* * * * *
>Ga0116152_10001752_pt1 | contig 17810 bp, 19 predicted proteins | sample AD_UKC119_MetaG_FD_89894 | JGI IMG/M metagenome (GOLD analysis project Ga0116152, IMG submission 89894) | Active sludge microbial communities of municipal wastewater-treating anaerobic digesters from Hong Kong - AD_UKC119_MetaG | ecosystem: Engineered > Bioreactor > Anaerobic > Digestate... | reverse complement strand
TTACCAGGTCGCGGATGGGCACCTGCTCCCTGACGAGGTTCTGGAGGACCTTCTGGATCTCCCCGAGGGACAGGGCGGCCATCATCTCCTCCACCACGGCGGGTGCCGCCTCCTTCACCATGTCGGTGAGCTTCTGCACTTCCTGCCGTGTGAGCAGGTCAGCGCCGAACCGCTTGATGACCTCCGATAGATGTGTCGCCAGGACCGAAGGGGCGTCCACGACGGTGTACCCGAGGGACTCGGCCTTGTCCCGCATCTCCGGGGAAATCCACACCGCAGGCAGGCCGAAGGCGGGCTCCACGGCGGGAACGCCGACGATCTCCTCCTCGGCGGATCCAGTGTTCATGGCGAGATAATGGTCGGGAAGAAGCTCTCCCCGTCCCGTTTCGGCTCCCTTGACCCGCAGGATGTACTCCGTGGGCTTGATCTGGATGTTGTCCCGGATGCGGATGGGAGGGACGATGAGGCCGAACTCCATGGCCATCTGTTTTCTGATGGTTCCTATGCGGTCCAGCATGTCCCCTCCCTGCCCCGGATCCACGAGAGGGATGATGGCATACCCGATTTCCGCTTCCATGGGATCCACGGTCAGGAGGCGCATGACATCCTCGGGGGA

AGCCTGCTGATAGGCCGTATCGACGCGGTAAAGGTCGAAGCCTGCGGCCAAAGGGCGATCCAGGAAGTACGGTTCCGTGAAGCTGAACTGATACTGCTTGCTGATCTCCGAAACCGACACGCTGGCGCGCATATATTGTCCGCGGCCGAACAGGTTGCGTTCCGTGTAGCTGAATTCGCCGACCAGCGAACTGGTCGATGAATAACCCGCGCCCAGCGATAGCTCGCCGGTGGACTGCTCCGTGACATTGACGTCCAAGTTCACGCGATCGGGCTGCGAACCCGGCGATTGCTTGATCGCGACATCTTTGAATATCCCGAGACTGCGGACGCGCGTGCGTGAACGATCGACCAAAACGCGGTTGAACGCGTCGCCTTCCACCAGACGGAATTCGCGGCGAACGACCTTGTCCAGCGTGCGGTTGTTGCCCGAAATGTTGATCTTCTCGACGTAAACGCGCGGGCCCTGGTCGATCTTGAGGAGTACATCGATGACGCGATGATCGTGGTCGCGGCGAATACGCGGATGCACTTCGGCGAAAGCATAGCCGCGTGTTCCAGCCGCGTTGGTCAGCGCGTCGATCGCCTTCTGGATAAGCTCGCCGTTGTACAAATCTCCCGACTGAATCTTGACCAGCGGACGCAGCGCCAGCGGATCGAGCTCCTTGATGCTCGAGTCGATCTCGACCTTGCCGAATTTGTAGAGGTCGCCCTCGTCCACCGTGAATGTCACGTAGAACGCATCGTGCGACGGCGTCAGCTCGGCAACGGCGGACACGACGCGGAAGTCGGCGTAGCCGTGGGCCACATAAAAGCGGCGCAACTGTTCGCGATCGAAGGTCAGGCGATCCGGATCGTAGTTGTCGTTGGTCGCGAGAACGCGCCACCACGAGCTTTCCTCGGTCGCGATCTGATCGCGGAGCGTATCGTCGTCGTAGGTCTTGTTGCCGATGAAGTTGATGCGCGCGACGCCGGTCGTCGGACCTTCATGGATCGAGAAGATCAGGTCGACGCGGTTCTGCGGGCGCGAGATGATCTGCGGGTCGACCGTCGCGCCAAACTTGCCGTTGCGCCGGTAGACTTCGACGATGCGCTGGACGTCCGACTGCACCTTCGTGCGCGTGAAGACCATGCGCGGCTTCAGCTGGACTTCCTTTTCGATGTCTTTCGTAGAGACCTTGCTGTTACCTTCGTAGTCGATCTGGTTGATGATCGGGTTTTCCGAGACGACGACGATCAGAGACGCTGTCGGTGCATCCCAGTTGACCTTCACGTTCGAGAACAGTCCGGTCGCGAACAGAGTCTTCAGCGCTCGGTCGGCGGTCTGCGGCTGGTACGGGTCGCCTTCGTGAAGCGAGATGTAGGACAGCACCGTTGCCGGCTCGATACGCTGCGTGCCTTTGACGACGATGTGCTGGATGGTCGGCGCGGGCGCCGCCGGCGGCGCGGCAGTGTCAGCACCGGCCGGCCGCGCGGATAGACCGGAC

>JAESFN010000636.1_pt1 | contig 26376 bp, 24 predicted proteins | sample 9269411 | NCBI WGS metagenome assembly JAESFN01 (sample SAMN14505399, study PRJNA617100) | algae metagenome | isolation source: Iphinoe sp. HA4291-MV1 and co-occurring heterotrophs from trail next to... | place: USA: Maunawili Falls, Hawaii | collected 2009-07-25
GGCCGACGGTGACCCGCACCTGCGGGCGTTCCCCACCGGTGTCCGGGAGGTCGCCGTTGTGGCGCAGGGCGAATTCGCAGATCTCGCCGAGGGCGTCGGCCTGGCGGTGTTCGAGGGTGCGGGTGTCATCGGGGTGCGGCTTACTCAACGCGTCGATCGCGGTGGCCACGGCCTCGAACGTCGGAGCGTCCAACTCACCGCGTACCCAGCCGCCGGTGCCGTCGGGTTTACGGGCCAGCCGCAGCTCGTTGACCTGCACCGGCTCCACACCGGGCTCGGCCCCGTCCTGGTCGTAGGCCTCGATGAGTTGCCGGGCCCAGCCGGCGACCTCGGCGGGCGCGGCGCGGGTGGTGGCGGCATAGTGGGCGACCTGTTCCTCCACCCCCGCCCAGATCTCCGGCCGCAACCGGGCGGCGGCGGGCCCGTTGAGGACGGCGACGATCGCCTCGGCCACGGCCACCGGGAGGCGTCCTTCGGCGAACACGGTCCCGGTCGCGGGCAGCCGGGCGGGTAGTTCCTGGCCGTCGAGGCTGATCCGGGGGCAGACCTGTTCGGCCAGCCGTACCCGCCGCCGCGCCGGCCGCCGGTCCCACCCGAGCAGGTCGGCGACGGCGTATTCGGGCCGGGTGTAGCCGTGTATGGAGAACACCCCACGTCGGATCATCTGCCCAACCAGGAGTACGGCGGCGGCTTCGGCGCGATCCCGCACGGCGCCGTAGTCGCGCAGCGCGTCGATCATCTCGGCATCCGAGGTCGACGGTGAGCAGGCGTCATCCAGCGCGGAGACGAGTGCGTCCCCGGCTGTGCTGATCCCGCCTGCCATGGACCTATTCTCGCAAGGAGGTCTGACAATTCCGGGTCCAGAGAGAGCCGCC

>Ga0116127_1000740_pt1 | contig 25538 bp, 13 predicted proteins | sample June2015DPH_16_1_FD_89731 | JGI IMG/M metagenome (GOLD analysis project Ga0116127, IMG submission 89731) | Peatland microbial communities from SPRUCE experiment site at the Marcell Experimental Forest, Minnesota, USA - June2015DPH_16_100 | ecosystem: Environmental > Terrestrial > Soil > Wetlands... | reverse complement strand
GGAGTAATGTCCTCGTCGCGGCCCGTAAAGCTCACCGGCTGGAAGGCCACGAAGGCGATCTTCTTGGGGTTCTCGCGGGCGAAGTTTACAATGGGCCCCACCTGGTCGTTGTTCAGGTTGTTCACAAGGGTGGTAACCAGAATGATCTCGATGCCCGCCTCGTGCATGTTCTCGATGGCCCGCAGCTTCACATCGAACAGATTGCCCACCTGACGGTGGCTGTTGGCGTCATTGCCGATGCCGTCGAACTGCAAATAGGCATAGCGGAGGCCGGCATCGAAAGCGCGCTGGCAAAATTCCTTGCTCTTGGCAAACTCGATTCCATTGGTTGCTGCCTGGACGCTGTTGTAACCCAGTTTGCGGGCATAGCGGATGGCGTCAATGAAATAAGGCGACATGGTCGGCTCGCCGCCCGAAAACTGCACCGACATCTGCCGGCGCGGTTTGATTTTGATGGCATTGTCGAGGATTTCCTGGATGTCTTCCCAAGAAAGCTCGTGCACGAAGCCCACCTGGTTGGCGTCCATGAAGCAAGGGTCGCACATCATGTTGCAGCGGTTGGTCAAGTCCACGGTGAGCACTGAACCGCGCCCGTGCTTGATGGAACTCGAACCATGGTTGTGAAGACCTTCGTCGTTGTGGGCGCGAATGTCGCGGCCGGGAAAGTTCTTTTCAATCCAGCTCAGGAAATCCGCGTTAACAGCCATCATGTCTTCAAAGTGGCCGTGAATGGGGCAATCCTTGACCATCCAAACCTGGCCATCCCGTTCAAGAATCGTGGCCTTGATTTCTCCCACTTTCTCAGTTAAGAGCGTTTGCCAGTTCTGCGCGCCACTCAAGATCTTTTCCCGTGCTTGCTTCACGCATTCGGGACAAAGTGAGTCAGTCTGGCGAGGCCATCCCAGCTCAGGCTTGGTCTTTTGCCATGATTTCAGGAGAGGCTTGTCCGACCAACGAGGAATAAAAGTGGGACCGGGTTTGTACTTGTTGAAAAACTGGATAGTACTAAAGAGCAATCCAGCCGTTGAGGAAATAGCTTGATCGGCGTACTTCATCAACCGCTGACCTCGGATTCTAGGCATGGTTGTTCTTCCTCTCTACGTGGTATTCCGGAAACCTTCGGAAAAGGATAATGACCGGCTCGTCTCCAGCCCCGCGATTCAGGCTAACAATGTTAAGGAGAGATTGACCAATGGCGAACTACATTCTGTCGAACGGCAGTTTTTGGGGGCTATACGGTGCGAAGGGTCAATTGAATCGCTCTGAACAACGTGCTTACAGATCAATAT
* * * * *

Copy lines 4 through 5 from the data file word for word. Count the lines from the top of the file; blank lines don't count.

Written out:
>JAESFN010000636.1_pt1 | contig 26376 bp, 24 predicted proteins | sample 9269411 | NCBI WGS metagenome assembly JAESFN01 (sample SAMN14505399, study PRJNA617100) | algae metagenome | isolation source: Iphinoe sp. HA4291-MV1 and co-occurring heterotrophs from trail next to... | place: USA: Maunawili Falls, Hawaii | collected 2009-07-25
GGCCGACGGTGACCCGCACCTGCGGGCGTTCCCCACCGGTGTCCGGGAGGTCGCCGTTGTGGCGCAGGGCGAATTCGCAGATCTCGCCGAGGGCGTCGGCCTGGCGGTGTTCGAGGGTGCGGGTGTCATCGGGGTGCGGCTTACTCAACGCGTCGATCGCGGTGGCCACGGCCTCGAACGTCGGAGCGTCCAACTCACCGCGTACCCAGCCGCCGGTGCCGTCGGGTTTACGGGCCAGCCGCAGCTCGTTGACCTGCACCGGCTCCACACCGGGCTCGGCCCCGTCCTGGTCGTAGGCCTCGATGAGTTGCCGGGCCCAGCCGGCGACCTCGGCGGGCGCGGCGCGGGTGGTGGCGGCATAGTGGGCGACCTGTTCCTCCACCCCCGCCCAGATCTCCGGCCGCAACCGGGCGGCGGCGGGCCCGTTGAGGACGGCGACGATCGCCTCGGCCACGGCCACCGGGAGGCGTCCTTCGGCGAACACGGTCCCGGTCGCGGGCAGCCGGGCGGGTAGTTCCTGGCCGTCGAGGCTGATCCGGGGGCAGACCTGTTCGGCCAGCCGTACCCGCCGCCGCGCCGGCCGCCGGTCCCACCCGAGCAGGTCGGCGACGGCGTATTCGGGCCGGGTGTAGCCGTGTATGGAGAACACCCCACGTCGGATCATCTGCCCAACCAGGAGTACGGCGGCGGCTTCGGCGCGATCCCGCACGGCGCCGTAGTCGCGCAGCGCGTCGATCATCTCGGCATCCGAGGTCGACGGTGAGCAGGCGTCATCCAGCGCGGAGACGAGTGCGTCCCCGGCTGTGCTGATCCCGCCTGCCATGGACCTATTCTCGCAAGGAGGTCTGACAATTCCGGGTCCAGAGAGAGCCGCC